Thursday, September 13, 2007

Reader's Diary #290- The Good News Bible: Judges (FINISHED)

Maybe I just have short stories on the brain, but The Book of Judges almost seems like a book of short stories. Rather than carry a single plot throughout, we get stories of battles between six prominent Israelites (including Samson and Gideon) and their various foes.

Warning, Graphic account to follow:
And what violent tales they are! The next time anyone suggests that the world is getting more violent or that the media has a newfound preoccupation with gore, simply refer them to the Bible. In one of the frightfully more memorable scenes, Sisera, an army captain, is attacked in his sleep with a hammer and a tent peg. It is struck with such force that it goes "right through the side of his head and into the ground." In another Tarantino-esque moment some "perverts" show up at a man's house demanding to have sex with a traveling Levite man who is staying there. Instead, the men inside throw the Levite's concubine to them, and she is raped and abused until the morning. When the Levite comes upon the concubine's body the next day, he cuts it into twelve pieces, sends them to the tribes of Israel, and basically requests their help in seeking vengeance. I don't remember the last time I read anything as gruesome or horrific.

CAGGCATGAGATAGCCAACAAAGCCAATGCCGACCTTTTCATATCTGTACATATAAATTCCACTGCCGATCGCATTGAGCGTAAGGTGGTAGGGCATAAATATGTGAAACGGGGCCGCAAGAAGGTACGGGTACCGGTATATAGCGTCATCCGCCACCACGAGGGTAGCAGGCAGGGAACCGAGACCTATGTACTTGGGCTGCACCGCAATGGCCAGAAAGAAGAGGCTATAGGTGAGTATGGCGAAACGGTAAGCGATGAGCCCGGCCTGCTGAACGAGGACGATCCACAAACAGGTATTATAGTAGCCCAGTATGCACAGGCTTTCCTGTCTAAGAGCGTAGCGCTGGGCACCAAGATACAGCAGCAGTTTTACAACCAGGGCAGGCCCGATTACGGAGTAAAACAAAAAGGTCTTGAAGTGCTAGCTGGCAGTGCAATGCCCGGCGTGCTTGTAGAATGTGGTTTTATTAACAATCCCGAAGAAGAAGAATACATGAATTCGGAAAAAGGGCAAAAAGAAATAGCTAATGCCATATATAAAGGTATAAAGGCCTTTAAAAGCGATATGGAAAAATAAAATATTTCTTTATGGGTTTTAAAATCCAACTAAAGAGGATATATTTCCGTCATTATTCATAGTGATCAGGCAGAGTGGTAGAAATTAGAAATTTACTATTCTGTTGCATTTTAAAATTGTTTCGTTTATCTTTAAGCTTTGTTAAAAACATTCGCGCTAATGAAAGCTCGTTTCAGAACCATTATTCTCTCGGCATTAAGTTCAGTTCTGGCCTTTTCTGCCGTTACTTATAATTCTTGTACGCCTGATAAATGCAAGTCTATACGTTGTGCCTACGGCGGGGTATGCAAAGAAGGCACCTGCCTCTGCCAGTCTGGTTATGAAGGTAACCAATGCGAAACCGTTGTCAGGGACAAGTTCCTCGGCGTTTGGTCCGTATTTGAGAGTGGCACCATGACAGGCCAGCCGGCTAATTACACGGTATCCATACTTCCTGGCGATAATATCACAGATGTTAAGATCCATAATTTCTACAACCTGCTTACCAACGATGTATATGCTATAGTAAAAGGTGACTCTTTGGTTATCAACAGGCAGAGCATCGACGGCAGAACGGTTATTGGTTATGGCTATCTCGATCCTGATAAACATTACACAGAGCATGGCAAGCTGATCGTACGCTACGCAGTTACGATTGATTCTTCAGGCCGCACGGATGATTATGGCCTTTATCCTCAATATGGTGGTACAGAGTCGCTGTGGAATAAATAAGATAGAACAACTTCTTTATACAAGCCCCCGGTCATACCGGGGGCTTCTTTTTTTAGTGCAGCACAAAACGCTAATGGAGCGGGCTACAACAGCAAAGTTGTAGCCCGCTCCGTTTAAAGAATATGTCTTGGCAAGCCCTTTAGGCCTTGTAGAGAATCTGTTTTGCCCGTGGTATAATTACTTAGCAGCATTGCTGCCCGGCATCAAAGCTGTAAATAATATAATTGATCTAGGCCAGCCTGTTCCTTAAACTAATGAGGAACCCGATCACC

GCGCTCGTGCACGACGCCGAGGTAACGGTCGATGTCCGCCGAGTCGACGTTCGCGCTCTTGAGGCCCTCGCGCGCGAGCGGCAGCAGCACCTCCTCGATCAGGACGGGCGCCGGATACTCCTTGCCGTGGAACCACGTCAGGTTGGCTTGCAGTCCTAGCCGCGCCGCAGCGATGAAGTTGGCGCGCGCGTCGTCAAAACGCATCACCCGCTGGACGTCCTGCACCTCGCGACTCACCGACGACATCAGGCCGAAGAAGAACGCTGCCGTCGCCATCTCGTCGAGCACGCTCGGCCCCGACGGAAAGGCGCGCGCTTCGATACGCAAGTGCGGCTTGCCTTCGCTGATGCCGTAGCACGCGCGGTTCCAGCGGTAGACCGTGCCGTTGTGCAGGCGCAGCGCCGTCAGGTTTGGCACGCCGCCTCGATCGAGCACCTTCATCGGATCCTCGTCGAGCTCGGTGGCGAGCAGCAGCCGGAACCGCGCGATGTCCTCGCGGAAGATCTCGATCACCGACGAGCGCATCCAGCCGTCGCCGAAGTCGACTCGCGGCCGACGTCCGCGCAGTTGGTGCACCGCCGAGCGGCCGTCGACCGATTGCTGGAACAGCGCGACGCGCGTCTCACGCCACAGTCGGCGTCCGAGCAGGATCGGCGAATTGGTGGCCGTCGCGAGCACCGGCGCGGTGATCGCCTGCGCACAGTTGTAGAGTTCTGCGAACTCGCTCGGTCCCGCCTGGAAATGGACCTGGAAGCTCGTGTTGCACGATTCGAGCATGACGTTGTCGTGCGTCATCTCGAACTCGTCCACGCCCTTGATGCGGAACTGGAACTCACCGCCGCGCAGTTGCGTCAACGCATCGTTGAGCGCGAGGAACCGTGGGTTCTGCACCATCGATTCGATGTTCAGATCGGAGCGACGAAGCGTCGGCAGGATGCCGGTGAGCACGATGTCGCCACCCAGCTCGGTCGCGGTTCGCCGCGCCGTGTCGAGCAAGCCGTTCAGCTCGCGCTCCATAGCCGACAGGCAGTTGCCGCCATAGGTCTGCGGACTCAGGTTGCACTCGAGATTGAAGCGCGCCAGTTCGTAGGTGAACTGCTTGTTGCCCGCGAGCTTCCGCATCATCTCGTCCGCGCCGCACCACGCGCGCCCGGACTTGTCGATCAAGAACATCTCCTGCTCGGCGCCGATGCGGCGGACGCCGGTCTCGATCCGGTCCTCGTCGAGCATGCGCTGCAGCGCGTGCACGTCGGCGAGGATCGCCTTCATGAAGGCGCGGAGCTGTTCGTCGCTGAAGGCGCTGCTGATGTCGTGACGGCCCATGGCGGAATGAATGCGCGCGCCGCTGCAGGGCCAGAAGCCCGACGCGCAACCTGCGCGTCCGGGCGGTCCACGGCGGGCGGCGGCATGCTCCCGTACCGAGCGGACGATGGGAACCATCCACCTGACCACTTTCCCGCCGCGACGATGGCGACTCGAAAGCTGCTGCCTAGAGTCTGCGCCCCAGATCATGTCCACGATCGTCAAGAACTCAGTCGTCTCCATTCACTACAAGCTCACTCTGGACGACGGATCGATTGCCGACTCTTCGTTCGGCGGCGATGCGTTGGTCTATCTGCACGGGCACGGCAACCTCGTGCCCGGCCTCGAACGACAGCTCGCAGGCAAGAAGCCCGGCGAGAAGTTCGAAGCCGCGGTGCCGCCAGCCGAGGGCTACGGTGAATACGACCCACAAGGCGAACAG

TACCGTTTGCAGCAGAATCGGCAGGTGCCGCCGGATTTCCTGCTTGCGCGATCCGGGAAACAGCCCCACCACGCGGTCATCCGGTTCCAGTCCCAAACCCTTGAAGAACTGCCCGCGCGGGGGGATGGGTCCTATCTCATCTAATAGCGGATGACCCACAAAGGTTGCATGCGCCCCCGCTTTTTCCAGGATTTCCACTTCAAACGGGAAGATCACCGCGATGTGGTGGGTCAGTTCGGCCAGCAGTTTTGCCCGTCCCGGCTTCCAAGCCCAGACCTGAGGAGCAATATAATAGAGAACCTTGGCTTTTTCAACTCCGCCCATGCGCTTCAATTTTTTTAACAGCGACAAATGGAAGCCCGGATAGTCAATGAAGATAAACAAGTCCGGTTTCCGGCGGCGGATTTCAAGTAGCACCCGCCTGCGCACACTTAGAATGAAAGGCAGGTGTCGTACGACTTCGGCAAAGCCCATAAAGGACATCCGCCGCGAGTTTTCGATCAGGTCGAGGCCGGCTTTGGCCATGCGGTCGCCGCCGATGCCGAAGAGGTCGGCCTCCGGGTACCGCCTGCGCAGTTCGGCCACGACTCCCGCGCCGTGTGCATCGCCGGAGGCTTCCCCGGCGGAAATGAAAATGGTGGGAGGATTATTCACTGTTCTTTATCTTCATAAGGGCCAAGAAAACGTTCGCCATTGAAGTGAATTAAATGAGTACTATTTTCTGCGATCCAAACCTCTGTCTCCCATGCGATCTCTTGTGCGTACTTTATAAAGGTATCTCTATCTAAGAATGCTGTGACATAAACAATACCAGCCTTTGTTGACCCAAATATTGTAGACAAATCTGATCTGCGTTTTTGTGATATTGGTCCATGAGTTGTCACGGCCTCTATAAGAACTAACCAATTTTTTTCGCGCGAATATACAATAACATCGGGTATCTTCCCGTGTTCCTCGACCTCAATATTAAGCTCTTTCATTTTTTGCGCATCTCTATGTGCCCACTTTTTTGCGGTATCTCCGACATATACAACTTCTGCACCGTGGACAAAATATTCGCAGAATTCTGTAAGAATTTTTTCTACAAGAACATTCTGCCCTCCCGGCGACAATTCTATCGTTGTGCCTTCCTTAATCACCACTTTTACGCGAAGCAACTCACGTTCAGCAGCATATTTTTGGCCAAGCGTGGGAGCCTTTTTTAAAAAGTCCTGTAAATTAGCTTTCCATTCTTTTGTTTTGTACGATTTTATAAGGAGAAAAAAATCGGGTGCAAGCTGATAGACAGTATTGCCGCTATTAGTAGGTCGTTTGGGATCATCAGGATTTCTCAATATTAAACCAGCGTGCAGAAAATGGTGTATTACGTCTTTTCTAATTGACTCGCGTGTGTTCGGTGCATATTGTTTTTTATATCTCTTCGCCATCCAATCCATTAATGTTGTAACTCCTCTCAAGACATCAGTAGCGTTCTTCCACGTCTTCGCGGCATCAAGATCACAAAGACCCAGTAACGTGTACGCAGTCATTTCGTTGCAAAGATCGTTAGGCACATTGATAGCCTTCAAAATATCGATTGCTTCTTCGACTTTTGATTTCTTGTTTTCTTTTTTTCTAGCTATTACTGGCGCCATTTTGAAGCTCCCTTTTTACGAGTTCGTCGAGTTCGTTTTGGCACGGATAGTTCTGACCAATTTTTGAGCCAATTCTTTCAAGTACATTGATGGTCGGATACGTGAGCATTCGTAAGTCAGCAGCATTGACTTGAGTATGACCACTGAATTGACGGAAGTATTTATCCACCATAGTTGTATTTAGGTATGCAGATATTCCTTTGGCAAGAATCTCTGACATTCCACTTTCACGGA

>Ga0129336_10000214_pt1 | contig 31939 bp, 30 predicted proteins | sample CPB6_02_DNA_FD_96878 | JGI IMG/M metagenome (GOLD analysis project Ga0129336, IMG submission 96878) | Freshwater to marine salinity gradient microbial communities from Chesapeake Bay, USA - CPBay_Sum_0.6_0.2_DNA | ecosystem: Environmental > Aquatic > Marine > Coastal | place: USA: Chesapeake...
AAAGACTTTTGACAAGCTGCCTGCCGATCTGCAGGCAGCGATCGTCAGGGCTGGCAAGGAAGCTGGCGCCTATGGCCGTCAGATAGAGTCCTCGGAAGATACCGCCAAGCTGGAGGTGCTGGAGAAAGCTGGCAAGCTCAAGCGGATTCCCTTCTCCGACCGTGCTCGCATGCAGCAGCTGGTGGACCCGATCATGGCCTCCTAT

Steering away from those tales, I also want to comment on a particular sentence from Judges 7.12: "...the desert tribesman were spread out in the valley like a swarm of locusts, and they had as many camels as there are grains of sand on the seashore." In a single sentence there lay a simile and an exaggeration. I appreciated this unusually clear figurative language and longed for more obvious declarations that many parts weren't meant to be taken literally. But that almost goes down into religious debate category and I only want to explore the Bible on a surface level: based only on its merits as literature.


Chris said...

Ewww. And the good news is...?

John Mutford said...

Chris: Yeah, when you read books like that last one, the happy title seems a little out of place for sure. There's also irony in the title of this particular book, at least when we use the modern English interpretation of the word "Judges". These tales actually took place during a particularly lawless period.

Anonymous said...

The good news is we don't throw concubines to pervert travelers anymore. I hope. I read Leviticus once and all I could think of was PETA and how desperately it was needed.

The gospel has the good news. New Testament. Judges is in the Old Testament, pre Christ. Nice titleing there, Bible People.